April 23, 2018

The Advocate's Toolbox

2016 New York Library Advocacy Day Ramps Up



On March 2, 2016, library advocates from across New York state will head to the Legislative Office Building in Albany to ask for funding and policies that benefit libraries. The New York Library Association (NYLA) Advocacy Day, an annual effort, has resulted in $12 million in additional library aid since 2011. This year, the rally starts at noon.

Interested librarians and advocates should check with their local library director or library system director. Many systems schedule meetings with their legislators or their staff and/or provide busing. Packets of information and useful materials are provided to attendees upon arrival.

NYLA has identified several legislative message priorities. These agenda items include “libraries are education,” bolstered by a 2015 Siena poll finding that 94 percent of New Yorkers say their local library is an important part of the education system, with nearly half saying library aid should increase proportionately to increases in education funding. A second emphasis is “demand for library services is surging,” presented with the results of the same poll: usage is up 10 percent statewide, nearly 15 percent among African American respondents, 15 percent among Latino respondents, and 20 percent for households making less than $50,000 annually.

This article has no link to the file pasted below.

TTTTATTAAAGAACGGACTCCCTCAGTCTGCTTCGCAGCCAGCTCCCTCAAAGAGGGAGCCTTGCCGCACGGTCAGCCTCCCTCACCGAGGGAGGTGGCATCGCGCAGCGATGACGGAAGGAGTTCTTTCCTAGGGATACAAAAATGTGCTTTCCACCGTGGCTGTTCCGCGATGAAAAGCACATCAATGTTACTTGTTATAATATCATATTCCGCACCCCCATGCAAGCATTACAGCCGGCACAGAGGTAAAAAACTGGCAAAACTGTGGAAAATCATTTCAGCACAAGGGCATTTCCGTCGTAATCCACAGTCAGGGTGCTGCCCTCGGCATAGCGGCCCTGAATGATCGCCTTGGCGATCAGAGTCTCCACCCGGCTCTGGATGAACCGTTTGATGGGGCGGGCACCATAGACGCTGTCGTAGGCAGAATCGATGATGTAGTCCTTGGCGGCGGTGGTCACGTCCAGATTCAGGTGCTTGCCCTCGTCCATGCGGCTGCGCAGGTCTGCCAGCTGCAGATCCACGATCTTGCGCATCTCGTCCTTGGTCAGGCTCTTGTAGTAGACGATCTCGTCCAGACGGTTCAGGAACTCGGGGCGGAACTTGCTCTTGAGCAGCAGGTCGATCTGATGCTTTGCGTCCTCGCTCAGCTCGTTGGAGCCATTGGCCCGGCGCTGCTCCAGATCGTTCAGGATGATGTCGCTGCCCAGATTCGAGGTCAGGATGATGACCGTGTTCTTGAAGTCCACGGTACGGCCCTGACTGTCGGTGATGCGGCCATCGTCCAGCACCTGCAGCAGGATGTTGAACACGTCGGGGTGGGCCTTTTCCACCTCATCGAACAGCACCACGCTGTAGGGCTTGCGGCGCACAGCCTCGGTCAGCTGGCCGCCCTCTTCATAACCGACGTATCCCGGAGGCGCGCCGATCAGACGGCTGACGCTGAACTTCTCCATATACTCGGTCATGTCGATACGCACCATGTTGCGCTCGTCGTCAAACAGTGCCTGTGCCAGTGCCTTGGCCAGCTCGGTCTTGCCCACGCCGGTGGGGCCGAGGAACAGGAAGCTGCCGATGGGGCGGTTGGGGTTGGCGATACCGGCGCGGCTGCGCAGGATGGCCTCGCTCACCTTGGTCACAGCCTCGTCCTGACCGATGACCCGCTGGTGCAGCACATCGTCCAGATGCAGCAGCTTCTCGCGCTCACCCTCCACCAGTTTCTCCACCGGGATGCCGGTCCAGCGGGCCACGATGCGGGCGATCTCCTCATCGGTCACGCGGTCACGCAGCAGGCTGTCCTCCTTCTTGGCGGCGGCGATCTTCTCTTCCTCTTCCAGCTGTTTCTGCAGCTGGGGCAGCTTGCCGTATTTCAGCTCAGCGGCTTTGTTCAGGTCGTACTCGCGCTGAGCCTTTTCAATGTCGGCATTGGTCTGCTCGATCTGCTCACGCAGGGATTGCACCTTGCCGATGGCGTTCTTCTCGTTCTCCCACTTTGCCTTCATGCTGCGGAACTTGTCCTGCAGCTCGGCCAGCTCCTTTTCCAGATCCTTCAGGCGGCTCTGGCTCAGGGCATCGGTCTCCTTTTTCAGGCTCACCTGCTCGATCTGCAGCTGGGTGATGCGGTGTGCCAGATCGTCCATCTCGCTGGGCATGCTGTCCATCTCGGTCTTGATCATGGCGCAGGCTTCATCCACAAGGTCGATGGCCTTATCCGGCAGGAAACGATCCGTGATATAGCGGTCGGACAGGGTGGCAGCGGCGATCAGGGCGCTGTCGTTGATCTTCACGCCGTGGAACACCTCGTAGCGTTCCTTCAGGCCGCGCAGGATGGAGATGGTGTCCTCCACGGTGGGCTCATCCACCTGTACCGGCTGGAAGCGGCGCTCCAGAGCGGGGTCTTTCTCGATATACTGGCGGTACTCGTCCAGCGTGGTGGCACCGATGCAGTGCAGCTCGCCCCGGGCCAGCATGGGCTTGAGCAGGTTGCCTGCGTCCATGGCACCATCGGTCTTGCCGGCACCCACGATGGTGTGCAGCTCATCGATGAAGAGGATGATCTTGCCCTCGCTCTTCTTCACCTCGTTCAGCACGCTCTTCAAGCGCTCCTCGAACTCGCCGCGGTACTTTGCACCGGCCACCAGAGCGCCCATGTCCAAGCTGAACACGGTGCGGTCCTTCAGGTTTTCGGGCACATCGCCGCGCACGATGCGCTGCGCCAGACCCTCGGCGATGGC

On Tuesday, March 1, 2016, early arrivals can join in professional development seminars, including ones on dealing with the media and personnel evaluations, the Library Advocates Luncheon, and the New Yorkers for Better Libraries evening gala.

Additionally, NYLA has plenty of ideas for Virtual Advocacy for those who can’t make it to upstate New York.

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Christina Vercelletto About Christina Vercelletto

Christina Vercelletto is School Library Journal’s former news editor. An award-winning writer and editor, Vercelletto has held staff positions at Babytalk, Parenting, Scholastic Parent & Child, and NYMetroParents.com.

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Libraries and news organizations are joining forces in a variety of ways to promote news literacy, create innovative community programming, and help patrons/students identify misinformation. This online course will teach you how to partner with local news organizations to promote news literacy through a range of programs—including a citizen journalism hub at your library.